Are you this bold to proclaim the message of Jesus, in the face of those who hate the message the most? To tell them to repent, turn to Jesus and trust in him? Could you do this?
Work In Teams (vv.17-32) – And lastly, don’t seek to do this alone. Whether you read this passage or any other passage in Acts, we see the Christians facing down opposition in groups or pairs. It is not good for man to be alone, and it is not good for Christians to face coercion, or anything in life, like radical individualists.
The secret to overcoming coercion is that there is no secret. What you need is to apply to your life the same old-fashioned Christianity that was handed down by the Apostles; trust and obey Jesus above all else.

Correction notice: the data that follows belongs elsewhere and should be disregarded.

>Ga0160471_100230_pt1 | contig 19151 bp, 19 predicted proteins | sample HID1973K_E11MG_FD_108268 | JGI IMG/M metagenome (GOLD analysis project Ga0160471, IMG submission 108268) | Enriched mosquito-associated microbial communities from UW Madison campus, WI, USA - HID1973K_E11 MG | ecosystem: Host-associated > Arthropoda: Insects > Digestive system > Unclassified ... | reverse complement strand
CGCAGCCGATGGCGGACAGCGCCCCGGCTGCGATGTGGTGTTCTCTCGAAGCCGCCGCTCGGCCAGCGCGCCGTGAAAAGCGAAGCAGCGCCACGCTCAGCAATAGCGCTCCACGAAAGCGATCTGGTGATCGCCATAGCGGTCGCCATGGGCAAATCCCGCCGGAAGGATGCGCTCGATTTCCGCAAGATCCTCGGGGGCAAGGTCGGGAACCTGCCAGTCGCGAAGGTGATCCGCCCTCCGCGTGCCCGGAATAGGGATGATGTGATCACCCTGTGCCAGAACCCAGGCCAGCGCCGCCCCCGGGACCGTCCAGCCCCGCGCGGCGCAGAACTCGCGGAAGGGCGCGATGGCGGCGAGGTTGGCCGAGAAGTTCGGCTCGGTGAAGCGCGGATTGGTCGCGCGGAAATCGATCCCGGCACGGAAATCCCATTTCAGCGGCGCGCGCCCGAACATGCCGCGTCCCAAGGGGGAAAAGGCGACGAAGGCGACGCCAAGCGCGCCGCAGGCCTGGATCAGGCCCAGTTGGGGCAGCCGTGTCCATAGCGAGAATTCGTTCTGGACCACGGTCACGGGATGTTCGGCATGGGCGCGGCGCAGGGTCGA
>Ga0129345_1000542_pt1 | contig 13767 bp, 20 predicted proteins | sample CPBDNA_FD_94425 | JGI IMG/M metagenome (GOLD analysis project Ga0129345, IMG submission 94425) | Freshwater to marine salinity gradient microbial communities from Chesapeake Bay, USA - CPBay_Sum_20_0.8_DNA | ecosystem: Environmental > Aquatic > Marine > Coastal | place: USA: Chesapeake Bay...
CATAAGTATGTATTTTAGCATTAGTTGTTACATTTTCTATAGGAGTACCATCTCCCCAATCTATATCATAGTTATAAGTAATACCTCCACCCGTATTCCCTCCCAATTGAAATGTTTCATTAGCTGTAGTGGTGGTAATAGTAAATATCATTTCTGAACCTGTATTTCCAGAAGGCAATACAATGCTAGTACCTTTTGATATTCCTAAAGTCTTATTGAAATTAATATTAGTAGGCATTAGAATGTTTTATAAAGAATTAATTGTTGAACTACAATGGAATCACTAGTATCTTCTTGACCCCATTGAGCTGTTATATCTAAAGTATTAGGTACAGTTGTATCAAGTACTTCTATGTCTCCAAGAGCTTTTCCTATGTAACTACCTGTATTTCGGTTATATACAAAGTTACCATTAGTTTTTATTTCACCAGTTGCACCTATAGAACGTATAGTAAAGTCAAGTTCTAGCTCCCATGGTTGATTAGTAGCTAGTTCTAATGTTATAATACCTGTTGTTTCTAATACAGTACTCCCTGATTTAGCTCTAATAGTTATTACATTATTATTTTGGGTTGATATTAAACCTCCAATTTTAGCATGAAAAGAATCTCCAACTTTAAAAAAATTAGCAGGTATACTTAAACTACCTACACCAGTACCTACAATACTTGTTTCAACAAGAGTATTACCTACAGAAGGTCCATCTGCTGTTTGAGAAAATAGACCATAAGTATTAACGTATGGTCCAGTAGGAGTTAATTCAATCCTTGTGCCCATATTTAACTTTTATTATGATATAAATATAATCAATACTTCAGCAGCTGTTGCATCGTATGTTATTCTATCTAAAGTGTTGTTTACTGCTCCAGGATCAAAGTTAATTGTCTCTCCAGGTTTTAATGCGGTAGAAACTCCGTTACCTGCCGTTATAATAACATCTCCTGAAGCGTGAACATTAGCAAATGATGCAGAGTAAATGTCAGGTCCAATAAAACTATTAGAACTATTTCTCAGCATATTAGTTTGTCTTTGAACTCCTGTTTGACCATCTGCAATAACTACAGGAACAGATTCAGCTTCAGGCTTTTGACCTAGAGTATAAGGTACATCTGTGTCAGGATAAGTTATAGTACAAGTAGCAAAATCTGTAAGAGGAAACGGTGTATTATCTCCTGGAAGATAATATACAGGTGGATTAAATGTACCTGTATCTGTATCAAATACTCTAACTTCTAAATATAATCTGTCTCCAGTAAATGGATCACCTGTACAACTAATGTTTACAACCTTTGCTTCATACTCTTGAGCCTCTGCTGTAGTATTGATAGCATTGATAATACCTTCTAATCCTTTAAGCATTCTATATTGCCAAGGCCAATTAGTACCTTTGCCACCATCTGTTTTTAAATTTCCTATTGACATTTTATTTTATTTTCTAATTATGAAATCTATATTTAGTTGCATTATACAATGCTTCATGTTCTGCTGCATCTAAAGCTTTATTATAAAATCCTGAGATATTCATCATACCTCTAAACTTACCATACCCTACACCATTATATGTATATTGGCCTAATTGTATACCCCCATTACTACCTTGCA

That is the key.
Conclusion – Victory over Tyranny – We must remember that we are part of a faith that turned the cross, a symbol of terror and oppression, into a symbol of hope and salvation. The greatest terror made into the greatest joy. Think about that.
This happened, because generations of believers clung to Christ and followed the Apostles in their bold witness. This is our chance to continue their legacy, let’s be bold and live this out. Let’s pray.
[i] Irenaeus, Against Heresies, Book Five, Chaper 26, pg 513.
[ii] Bury, J. B. A History of Freedom of Thought (p. 17). e-artnow. Kindle Edition.
[iii] Bury, J. B. A History of Freedom of Thought (p. 18). e-artnow. Kindle Edition.
[iv] Bury, J. B. A History of Freedom of Thought (p. 18). e-artnow. Kindle Edition.